Brexit, trade and FOMC to dominate agenda next week

The biggest story this week was perhaps the easing of trade wars as China apparently blinked first in its dispute with the US.

Another week has flown by and what a week it has been! The biggest story this week was perhaps the easing of trade wars as China apparently blinked first in its dispute with the US. Global stock markets, led by China, and base metal prices all staged a relief rally. The firmer metal prices and positive risk sentiment helped to boost the likes of the Australian dollar and yen crosses. Although China retaliated to the latest imposition of tariffs by the US, Beijing nevertheless sharply slashed its tariff rates on imports of US goods compared to what it had proposed previously. So, China in particular appears willing to talk and this has boosted speculation among market participants that an agreement will be formed at a not-so-distant future despite the growing trade dispute. Thanks to renewed optimism over trade, the Dow posted its 12th record close of the year on Thursday although there was little further follow-through on Friday when this report was being written.

In Europe, Brexit remained in focus and the incoming mixed headlines tossed the pound around throughout the week. But after the early optimism, all hopes for a quick resolution were dashed after EU negotiators told UK Prime Minister Theresa May that her Chequers Brexit plan “would not work.” The pound fell back sharply on Friday morning, giving back its entire gains made the day before. Then it sunk even more after UK Prime Minister Theresa May admitted that the UK and EU "are at an impasse" in Brexit talks and wanted to be shown respect – demanding the EU to shift its negotiating position to avoid a no deal exit.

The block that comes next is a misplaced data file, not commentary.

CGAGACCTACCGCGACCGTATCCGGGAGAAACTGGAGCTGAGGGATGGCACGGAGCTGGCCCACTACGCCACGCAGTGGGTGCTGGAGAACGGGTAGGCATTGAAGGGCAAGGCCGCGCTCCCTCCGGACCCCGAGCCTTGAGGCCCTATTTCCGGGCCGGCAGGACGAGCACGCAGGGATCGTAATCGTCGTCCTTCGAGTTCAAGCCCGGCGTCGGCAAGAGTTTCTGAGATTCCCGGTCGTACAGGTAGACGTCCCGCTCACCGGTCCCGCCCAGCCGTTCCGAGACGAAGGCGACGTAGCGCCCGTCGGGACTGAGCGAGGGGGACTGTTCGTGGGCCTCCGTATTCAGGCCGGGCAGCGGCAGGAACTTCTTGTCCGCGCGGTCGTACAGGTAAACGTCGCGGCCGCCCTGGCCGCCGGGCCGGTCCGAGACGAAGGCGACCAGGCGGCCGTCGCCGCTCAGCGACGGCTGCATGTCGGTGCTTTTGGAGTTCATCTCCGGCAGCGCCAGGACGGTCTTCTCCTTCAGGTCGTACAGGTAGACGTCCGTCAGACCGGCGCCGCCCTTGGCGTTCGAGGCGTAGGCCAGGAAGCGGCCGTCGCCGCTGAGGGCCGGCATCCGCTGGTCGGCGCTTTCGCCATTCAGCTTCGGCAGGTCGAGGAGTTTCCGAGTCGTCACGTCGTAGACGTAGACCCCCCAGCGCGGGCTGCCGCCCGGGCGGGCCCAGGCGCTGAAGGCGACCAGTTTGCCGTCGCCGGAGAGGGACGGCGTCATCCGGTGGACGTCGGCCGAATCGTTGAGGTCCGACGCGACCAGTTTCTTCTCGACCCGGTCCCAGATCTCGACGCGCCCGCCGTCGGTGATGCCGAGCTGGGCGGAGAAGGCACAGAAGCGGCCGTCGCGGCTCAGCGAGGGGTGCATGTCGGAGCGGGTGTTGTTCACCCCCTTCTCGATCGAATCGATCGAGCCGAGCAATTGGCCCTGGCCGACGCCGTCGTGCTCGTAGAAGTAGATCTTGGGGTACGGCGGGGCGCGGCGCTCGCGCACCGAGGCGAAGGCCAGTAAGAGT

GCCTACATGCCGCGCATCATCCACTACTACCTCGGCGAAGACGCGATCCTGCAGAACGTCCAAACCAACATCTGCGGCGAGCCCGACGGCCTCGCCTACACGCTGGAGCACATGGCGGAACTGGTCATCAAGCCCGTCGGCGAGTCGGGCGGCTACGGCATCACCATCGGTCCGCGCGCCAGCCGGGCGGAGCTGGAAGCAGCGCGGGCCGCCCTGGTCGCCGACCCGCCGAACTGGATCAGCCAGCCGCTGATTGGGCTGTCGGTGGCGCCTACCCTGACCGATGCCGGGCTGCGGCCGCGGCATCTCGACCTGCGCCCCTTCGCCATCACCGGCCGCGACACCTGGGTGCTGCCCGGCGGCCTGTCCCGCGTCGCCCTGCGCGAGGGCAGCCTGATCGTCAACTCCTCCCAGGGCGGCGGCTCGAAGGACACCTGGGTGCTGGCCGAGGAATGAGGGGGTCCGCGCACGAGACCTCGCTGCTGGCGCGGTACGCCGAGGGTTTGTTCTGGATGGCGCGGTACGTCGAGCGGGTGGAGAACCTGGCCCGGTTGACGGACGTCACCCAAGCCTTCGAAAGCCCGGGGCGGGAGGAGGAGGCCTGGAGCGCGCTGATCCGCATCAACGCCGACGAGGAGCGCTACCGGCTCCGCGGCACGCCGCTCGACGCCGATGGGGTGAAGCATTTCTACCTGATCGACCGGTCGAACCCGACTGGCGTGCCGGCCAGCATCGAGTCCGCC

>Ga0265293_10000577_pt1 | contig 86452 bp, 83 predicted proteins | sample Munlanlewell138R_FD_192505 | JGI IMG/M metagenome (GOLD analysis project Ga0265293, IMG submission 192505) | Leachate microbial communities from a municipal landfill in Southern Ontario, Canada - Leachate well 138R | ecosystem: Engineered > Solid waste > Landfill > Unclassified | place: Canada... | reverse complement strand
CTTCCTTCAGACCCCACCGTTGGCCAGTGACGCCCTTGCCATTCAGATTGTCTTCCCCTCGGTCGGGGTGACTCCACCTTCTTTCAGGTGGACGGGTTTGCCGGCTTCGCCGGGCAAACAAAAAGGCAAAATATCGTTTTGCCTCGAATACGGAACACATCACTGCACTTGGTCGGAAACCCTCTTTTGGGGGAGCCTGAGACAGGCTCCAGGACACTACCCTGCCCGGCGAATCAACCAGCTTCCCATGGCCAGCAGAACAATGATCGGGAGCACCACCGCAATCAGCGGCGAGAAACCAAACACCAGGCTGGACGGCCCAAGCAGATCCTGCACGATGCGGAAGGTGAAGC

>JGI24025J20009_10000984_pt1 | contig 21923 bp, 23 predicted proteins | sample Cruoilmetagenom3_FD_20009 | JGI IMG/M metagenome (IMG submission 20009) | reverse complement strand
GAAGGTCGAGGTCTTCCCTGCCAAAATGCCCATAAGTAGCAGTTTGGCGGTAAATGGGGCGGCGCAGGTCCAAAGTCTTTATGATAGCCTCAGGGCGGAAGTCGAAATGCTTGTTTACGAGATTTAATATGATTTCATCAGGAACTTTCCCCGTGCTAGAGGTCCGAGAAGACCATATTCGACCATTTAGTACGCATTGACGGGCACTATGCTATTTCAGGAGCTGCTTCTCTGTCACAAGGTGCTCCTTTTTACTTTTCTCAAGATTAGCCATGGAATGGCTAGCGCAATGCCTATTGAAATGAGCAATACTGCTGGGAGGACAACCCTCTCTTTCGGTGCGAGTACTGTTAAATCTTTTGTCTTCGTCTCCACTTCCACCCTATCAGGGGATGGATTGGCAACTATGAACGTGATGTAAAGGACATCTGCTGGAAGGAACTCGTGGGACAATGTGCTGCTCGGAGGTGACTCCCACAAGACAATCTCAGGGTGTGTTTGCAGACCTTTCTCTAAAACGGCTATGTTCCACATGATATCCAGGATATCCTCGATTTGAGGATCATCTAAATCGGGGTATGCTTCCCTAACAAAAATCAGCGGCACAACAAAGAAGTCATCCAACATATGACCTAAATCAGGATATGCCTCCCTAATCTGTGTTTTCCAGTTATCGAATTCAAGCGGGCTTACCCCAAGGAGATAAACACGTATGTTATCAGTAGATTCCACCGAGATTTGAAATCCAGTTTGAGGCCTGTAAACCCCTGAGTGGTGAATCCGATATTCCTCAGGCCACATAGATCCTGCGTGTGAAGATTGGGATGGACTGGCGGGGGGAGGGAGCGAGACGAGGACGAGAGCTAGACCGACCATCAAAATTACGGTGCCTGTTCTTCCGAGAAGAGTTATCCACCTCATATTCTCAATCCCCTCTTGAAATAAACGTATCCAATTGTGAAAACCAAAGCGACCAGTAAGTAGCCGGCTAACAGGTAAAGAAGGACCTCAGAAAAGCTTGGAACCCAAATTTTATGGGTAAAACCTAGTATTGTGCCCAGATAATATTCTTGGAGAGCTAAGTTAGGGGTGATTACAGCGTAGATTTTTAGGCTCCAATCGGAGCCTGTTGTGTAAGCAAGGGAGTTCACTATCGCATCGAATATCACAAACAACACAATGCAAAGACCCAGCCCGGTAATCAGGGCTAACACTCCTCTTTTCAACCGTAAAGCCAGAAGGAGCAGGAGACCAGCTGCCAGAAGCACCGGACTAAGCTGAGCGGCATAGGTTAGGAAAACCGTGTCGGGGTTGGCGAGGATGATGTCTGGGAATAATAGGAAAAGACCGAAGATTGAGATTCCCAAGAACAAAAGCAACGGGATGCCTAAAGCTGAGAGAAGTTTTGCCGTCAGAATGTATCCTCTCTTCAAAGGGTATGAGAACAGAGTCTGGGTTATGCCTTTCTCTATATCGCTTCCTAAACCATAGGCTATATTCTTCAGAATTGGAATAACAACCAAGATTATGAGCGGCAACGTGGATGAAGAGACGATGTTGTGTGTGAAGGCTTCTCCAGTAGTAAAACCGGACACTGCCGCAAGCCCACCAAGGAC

Looking ahead to next week, we have two major central bank meetings on the agenda, namely the US Federal Reserve and Reserve Bank of New Zealand both on Wednesday, while in terms of data the economic calendar will be light. It will be also be interesting to see how the EU would respond to Theresa May’s speech.  At the moment the UK-EU relationship looks divided, but the same can be said about May’s position within her Conservative party. So, things could potentially get a lot worse for her and the UK before it gets better. This concern could weigh further on the pound in early next week.

Meanwhile as far as the Federal Reserve is concerned, a rate increase is almost certain on Wednesday. It would be a massive shock if the Fed refused to hike. In any case, the dollar may not respond much as a rate hike is now fully priced in. The Fed’s next “live” meeting is on December 19-20, which is when the Fed is most likely to hike again, should economic conditions still warrant it. But this potential rate hike is less certain. Thus, if there are more indications from the rate statement, dot plots or Jerome Powell at the press conference suggesting the FOMC is leaning towards a rate hike in December than had been indicated in the past, then this could be dollar-positive.

Source: and

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